Our technologies push us beyond our limits in countless ways, but for some of us, this is the most persistently bewildering. It is beyond us to process a new disaster every week and every day, to carry news of this civil war and that kidnapping, this famine and that drug war, let alone the occasional reminders that refugee camps, climate disasters, human enslavement, utter poverty grind on and on every day, far from the front page. No one could respond appropriately to any one of these things over any course of time, but they appear, rapid-fire, in our feeds. We breathe prayers and give a few dollars and we feel that it is nothing, and it is nothing, and we flick the thing away before it drowns us in despair.

The expanse of humanity is more interconnected than ever before, but is that even a good thing? Can you encounter the expanse of humanity with an open heart? Or would it tear you open at the seams?

I submit that if you tried to direct fifteen minutes of your full attention to every disaster, crisis, and tragedy that crossed your field of vision, you would be crushed. Try to absorb it all, and blow after blow will leave you gasping against a wall; try to carry it all, and you will stumble, too tired to lift your face from the mud; try to love them all, and you will suffocate as the weight of your body and theirs halts your breathing, alone and covered with wounds.

Only one person has ever been able to hold it all. But not before it killed him.

You are small, faithful one, and grace frees you to admit that. You are allowed to breathe prayers and give a few dollars and return to the work you are doing in your own heart, in your own neighborhood, in your own state. Yes, it is enough to send a letter to your Congressperson advocating for refugee resettlement the United States. Yes, it is enough to light a candle. Yes, it is enough to lament. Yes, it is enough to feed your neighbor or to have sent all your money to last week’s cause, because anything but paralysis pushes back the darkness. If you are asking the question, then it is enough. If you are open to the voice of the Spirit, then you will know when it is your day to mourn for strangers. If you are faithful to your own daily work, then you will have made room for God to do God’s work.

Look, friend, before we were connected by the lights and bytes zinging around the globe, we were connected to each other by the dust from which we were formed. Scientists are just discovering what Jesus had told us all along: that nothing exists apart from the webs of life that enfold and ground it. To say your actions in Tennessee affect people’s lives in Syria is not simply a metaphor. And the more we learn about the problems of the world, the more we see that this is true: the destruction of the planet is the poverty of its poorest is the violence of its most desperate is the indifference and isolation of its wealthy. It feels like bad news, that no single problem has a single solution in this weary world. But if all of our problems are connected, then all the solutions are, too. Your own generosity and patience and peace are the restoration of something and a saving grace to someone else. They are miracles, they are ripples in a pond, they are the very most raw materials of the Spirit’s transforming work in the whole earth.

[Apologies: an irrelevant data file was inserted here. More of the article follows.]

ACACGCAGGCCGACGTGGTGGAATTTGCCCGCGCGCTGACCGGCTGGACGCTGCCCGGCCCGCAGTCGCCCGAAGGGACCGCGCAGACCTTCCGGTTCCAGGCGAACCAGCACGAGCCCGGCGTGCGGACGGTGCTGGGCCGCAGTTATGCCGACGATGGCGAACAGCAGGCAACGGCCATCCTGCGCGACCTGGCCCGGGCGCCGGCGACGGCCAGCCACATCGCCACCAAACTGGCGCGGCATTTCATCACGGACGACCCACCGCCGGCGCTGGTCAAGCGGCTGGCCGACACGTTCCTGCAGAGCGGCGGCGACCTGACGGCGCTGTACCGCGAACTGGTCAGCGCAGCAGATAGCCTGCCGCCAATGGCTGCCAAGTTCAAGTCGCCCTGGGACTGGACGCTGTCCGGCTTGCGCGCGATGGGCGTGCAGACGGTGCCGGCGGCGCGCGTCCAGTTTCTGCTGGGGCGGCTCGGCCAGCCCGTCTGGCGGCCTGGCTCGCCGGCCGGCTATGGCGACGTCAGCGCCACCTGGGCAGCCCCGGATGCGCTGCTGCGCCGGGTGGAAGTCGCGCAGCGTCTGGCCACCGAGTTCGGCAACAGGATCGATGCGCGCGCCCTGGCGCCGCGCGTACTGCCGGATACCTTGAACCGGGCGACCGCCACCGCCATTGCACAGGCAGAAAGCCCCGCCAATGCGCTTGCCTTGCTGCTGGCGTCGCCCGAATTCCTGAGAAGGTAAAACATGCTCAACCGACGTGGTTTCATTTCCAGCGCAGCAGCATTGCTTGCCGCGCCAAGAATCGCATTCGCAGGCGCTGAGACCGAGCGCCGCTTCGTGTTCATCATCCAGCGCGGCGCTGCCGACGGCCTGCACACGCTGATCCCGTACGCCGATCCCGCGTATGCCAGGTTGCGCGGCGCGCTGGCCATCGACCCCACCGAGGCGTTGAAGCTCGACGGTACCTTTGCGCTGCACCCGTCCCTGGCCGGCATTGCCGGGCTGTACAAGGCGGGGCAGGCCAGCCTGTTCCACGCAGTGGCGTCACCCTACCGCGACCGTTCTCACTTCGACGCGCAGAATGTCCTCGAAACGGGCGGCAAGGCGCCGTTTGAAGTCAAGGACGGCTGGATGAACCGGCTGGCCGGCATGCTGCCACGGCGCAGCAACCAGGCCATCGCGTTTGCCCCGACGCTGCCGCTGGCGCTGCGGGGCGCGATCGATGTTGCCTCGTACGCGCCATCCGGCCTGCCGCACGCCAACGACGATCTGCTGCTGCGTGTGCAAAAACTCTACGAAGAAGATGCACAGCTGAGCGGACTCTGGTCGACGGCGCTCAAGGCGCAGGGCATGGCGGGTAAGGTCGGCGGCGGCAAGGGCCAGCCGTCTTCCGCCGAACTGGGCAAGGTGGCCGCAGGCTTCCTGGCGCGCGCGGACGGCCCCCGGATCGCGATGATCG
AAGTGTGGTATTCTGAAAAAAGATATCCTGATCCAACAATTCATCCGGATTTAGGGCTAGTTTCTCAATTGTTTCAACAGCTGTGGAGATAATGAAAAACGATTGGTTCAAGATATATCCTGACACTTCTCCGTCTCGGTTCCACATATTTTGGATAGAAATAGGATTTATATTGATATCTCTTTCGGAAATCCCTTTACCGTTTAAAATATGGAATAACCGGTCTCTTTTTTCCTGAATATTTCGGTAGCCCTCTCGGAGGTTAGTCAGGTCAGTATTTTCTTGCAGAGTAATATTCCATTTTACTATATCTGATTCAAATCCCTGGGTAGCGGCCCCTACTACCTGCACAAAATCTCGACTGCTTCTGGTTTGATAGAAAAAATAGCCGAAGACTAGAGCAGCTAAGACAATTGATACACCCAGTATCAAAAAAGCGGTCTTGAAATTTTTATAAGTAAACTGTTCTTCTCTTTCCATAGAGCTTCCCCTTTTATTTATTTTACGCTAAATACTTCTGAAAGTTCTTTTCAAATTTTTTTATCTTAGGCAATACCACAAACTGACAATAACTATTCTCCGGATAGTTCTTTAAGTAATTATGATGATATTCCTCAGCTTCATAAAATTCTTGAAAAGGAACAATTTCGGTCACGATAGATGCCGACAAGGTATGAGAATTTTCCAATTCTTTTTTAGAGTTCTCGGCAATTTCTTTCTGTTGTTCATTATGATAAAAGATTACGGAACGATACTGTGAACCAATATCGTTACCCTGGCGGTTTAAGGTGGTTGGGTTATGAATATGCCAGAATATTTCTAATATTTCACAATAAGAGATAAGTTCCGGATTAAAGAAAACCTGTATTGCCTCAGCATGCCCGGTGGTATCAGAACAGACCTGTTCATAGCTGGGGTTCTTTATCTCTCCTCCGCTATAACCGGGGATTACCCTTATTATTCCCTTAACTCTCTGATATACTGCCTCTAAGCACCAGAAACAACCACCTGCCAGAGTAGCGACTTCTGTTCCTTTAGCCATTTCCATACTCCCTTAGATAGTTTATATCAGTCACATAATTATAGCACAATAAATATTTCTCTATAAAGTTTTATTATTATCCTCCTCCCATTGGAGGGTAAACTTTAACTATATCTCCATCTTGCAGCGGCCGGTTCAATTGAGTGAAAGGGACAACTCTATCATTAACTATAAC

You will know the people, places, and politics to which you are called. Some of us are keeping vigil for Aleppo, fighting for local food, and holding potlucks for our neighbors. Maybe you sacrifice for other things. These are all simply offerings to One who gathers them together, breaks them, and by a miracle feeds a hungry world. He holds it without your help, and he holds you without any anger at your smallness. Let it be. It is beyond you. He weeps for all that you cannot.

when being white hurts for once

It’s possible I didn’t get into a Ph.D. program because I’m white.

I don’t mean that as an excuse or a complaint or really even a literal statement. In reality, there are lots of reasons I didn’t get into a Ph.D. program, and my race isn’t among the top five you’d hear if I told you the story. But it was something I had to think about both during and after the application process: If it came down to a choice between me and someone of a minority race, all other things being exactly equal, the other person would “win.”

In theory, I think this is absolutely good and fitting for any academic program, especially in the liberal arts, and especially at the highest levels. In these fields, our personal backgrounds and perspectives influence our work even more than in others. Because of that, the academy is much, much poorer if it fails to cultivate a diversity of backgrounds and perspectives. And the world is much, much poorer if it’s not represented well in academic and theological circles; people who can’t see themselves in the thinkers they’re hearing about often aren’t going to connect with the ideas. There’s really no one sitting around saying, “I can’t relate to this theology; I wish another wealthy white lady would write one.”